“No one has ever become poor... giving." - Anne Frank
There is something in the human DNA that makes us feel good when we give to others. Even the simplest act--opening a door for a stranger, letting the car in front of you merge in traffic, or buying a coffee for a friend—can be enough to change our mood, and the mood of those around us. As much as we are all different, the intention to give is a rewarding force that’s hard-wired into each of us.
While years of practice and reinforcement can make it easy to remember to open a door for someone, our intention to give can easily slip when we head to work. Whether its stress, competition or the high stakes of daily performance, it can be easy to inadvertently leave our good intentions at the office door, and shift instead to the intention to receive .
Receiving vs. Giving
As leaders and business professionals, the intention to receive can often take over when we begin thinking about our needs. When we begin to focus on hitting our sales quotas, getting our promotion, breaking a new sales record, making more money or even just keeping our job.
The intention to give looks entirely different. It is only when we truly care about helping our customers, our co-workers and our team members achieve their goals, that our true intention is to give. When we’re committed to helping others achieve their dreams, reach their goals, our intention is to give.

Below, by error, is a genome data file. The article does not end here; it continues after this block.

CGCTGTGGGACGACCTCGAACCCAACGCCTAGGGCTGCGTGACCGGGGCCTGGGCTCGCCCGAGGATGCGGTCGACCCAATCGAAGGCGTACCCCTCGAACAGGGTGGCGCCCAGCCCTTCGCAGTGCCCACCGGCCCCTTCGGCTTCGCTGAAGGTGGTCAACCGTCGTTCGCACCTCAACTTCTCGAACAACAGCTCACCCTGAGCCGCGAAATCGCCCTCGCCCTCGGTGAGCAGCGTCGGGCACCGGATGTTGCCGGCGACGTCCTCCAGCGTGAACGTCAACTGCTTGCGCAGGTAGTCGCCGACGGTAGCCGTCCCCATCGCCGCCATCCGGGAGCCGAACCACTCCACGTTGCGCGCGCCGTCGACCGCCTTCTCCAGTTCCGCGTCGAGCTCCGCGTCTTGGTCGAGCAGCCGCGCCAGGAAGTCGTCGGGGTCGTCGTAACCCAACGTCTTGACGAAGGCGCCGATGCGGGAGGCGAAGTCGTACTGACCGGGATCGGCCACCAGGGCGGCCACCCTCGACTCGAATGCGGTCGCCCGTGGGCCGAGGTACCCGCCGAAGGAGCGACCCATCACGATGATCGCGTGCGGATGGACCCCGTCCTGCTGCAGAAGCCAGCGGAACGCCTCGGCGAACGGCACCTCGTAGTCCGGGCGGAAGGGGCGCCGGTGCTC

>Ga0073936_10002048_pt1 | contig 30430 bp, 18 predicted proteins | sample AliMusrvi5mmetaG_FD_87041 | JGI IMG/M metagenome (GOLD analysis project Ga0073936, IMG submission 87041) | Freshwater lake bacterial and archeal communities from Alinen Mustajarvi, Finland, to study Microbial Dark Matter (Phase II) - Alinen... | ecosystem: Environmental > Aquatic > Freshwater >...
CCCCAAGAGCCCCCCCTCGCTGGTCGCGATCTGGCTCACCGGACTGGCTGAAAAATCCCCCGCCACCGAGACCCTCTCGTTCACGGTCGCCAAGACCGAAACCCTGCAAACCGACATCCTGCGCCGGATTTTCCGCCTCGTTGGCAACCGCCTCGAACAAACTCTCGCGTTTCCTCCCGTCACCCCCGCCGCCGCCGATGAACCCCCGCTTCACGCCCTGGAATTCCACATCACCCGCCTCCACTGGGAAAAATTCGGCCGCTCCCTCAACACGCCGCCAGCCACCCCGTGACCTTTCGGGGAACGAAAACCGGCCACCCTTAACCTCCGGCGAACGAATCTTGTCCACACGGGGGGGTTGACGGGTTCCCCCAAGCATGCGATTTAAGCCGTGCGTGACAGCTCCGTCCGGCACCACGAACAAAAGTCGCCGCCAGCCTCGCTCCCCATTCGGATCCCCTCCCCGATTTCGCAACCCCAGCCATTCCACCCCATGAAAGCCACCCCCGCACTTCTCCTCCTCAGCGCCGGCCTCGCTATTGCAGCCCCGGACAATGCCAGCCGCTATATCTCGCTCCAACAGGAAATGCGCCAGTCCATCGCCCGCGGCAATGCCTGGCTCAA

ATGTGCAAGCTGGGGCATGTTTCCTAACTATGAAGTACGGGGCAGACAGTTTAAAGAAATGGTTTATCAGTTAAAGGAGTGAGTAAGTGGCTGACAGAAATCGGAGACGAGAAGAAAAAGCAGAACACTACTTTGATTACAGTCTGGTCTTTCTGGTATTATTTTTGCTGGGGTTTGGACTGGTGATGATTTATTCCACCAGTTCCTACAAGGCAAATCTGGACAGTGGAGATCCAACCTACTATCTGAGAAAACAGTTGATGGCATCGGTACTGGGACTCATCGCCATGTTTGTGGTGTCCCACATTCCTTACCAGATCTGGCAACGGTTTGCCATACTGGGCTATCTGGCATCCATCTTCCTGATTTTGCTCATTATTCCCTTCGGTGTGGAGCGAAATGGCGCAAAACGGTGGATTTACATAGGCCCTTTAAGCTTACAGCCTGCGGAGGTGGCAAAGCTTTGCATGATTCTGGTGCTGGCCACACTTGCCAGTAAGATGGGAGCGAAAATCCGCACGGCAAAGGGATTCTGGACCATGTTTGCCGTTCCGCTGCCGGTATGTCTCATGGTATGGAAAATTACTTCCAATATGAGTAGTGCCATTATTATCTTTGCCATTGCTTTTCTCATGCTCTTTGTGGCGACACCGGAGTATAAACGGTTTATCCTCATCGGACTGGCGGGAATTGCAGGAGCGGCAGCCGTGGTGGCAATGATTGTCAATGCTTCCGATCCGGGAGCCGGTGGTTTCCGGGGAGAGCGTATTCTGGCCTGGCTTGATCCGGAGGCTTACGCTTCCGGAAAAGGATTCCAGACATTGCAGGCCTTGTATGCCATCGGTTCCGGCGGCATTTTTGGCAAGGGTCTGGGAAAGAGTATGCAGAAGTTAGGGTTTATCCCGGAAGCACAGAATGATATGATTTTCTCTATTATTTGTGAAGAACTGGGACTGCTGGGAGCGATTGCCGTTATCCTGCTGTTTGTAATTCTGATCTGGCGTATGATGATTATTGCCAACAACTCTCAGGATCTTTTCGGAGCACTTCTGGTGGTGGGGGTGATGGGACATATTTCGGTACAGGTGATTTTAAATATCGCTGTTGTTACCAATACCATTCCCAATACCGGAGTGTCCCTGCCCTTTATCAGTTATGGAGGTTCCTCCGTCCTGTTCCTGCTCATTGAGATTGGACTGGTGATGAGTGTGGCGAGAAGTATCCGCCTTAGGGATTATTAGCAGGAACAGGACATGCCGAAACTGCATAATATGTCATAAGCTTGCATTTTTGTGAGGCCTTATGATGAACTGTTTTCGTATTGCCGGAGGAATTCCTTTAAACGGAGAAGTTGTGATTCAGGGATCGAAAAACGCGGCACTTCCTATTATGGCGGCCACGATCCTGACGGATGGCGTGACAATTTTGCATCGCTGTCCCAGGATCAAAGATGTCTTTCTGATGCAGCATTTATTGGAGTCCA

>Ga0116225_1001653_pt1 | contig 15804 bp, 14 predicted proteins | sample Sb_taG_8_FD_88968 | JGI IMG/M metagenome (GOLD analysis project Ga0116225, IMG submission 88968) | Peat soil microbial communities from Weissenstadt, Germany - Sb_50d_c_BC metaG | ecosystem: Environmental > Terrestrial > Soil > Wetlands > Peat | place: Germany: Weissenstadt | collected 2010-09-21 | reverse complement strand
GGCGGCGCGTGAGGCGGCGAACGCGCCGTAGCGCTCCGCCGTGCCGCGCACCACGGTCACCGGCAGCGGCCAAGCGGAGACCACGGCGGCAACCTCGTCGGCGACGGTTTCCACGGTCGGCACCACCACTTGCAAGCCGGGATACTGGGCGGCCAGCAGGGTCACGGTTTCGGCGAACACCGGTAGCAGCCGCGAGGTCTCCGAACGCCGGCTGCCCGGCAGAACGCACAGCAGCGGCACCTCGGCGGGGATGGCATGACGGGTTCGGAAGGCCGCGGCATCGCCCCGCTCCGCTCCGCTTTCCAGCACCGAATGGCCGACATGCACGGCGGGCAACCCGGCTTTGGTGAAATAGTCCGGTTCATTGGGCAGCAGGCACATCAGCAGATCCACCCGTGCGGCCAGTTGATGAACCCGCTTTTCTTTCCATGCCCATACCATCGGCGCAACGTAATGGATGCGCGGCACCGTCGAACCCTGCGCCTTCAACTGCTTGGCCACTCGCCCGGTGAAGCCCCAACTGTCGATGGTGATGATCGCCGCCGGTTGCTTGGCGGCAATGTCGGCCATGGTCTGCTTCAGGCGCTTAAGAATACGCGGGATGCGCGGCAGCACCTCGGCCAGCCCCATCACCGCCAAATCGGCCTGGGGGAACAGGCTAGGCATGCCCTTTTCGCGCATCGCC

Where Trust Begins
What’s most interesting is that intention itself is invisible—it’s neither seen nor heard. But it can be felt , and when it is, it creates another invisible companion that’s critical to all success: trust. When people feel that you have their best interest at heart, they trust you. When they know you’ll do the right things for the right reasons, they’ll find themselves wanting to do whatever they can to help you because of an invisible sense of trust—sometimes without even being able to explain it.
As one of my great mentors Jim Rohn said: We don't get in life what we want, we get in life who we are. Jim claims that success is not something to be pursued, but something we attract by the person we are.
If the person you are is the sum total of your intentions, then this means intention is not something you can afford to leave at the door. It can’t be just something you focus on when it’s convenient. It’s something we all need to do day in, day out. It’s the true difference between the good and the great.